Pain in the Thumb. Solution Four: Congruence Between the Thumb and the Piano Key
January 26, 2018
The attempt here is to form a continuous, undifferentiated mass out of the hand, the thumb, and the physical key of the piano. To achieve this we want there to be a congruence between the longitudinal surface of the thumb and the longitudinal surface of the key. The side of the thumb should touch, in as many spots as possible, different spots on the surface of the key.
The fingers of the hands should be like when a sculptor creates a statue and leaves out a complete separation between one finger and the next. If the sculpture became alive the only way a single finger would move at all is if the hand and the other fingers move with it. If the sculptor then adds a piano key to the sculpture, but does it by extending the material used for the hand and fingers, the key and the thumb will be permanently attached to each other.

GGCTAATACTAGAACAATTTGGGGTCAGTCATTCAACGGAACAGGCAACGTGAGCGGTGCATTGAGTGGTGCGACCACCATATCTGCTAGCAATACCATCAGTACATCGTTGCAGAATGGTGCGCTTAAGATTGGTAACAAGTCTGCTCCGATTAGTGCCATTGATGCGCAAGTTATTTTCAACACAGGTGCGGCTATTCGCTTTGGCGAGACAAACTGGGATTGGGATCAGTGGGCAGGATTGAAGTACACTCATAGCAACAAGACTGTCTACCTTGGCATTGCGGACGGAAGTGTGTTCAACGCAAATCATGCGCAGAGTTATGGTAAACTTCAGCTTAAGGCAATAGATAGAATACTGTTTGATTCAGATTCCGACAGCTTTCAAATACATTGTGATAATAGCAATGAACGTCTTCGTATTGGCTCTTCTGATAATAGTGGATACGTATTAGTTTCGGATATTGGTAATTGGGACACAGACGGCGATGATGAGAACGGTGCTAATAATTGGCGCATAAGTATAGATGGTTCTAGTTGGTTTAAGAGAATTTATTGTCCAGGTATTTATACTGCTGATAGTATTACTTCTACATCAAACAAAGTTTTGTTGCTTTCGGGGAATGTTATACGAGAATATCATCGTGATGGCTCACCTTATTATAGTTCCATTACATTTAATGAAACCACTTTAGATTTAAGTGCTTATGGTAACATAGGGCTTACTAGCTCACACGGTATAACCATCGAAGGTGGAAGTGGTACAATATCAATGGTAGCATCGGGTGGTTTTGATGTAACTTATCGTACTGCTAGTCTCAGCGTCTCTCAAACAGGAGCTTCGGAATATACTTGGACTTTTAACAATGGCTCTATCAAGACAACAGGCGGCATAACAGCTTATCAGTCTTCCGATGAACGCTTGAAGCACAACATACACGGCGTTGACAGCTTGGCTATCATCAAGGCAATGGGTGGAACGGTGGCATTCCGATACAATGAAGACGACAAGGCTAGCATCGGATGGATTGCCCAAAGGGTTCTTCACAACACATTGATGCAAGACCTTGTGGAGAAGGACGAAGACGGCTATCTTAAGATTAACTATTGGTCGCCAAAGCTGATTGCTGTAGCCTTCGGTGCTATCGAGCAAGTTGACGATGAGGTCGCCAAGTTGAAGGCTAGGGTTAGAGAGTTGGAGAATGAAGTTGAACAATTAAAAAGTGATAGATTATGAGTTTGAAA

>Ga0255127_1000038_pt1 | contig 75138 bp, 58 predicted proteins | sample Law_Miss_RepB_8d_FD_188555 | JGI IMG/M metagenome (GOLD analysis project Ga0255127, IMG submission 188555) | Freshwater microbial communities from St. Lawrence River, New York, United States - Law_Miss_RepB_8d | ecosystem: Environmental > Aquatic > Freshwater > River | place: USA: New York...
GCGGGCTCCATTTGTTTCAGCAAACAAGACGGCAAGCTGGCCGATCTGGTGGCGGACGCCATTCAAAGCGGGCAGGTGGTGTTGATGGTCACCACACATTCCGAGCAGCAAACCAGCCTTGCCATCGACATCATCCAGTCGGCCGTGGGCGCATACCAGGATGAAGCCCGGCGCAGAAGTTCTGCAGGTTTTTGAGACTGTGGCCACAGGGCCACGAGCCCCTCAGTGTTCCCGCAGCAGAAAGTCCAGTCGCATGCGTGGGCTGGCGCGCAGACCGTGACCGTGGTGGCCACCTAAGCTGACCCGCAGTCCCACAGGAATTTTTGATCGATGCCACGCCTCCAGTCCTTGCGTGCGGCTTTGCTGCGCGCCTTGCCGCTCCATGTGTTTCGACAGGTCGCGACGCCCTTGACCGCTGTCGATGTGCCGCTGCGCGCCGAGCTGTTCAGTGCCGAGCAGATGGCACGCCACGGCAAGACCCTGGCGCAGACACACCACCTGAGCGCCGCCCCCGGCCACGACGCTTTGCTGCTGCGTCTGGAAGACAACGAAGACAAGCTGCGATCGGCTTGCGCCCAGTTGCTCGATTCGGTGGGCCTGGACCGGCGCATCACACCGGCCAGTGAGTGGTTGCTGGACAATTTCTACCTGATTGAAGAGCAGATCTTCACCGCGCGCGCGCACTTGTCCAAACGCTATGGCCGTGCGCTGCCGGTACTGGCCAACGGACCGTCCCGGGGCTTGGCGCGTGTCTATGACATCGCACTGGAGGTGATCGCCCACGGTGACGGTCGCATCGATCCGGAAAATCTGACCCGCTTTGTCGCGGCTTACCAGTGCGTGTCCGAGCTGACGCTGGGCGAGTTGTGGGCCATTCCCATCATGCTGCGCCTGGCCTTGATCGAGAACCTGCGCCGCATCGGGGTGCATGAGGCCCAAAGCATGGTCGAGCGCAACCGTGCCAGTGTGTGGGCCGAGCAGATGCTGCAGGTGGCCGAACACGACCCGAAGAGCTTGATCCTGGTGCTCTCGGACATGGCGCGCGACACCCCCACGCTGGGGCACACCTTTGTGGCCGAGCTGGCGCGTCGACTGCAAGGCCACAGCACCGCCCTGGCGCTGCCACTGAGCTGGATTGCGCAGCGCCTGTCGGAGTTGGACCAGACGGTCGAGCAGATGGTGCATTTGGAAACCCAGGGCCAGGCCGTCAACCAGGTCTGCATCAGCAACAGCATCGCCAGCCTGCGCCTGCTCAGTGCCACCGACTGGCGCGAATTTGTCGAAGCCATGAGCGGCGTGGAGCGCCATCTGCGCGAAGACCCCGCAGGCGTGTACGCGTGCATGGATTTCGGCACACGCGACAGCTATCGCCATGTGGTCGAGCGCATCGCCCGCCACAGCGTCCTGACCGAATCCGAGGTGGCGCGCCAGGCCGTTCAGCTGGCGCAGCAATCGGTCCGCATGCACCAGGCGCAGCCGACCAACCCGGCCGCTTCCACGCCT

In line with this sculptural analogy, if the pianist wants to move a key up and down, to create and then release a sound, it can only be done by a motion of the entire mass that results from the fusion of the key, the finger, and the hand. While granted this procedure is, to say the least, unusual, one result will be that there is little or no activity in the thumb muscles on their own. This puts this technique in line with the three previously techniques offered as ways of dealing with pain in the thumb. Without any separate motion in the thumb, there is hopefully nothing to cause pain in the finger.